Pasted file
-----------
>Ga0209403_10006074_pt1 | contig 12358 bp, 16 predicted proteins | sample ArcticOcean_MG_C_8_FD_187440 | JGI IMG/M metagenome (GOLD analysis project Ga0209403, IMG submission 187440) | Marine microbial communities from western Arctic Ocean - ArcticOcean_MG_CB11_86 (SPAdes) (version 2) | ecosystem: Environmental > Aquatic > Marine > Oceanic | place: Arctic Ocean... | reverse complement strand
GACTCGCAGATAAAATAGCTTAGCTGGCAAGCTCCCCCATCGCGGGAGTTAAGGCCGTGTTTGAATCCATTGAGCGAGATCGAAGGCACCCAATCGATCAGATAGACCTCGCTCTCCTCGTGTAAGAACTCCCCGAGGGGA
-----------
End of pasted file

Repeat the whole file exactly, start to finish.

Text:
>Ga0209403_10006074_pt1 | contig 12358 bp, 16 predicted proteins | sample ArcticOcean_MG_C_8_FD_187440 | JGI IMG/M metagenome (GOLD analysis project Ga0209403, IMG submission 187440) | Marine microbial communities from western Arctic Ocean - ArcticOcean_MG_CB11_86 (SPAdes) (version 2) | ecosystem: Environmental > Aquatic > Marine > Oceanic | place: Arctic Ocean... | reverse complement strand
GACTCGCAGATAAAATAGCTTAGCTGGCAAGCTCCCCCATCGCGGGAGTTAAGGCCGTGTTTGAATCCATTGAGCGAGATCGAAGGCACCCAATCGATCAGATAGACCTCGCTCTCCTCGTGTAAGAACTCCCCGAGGGGA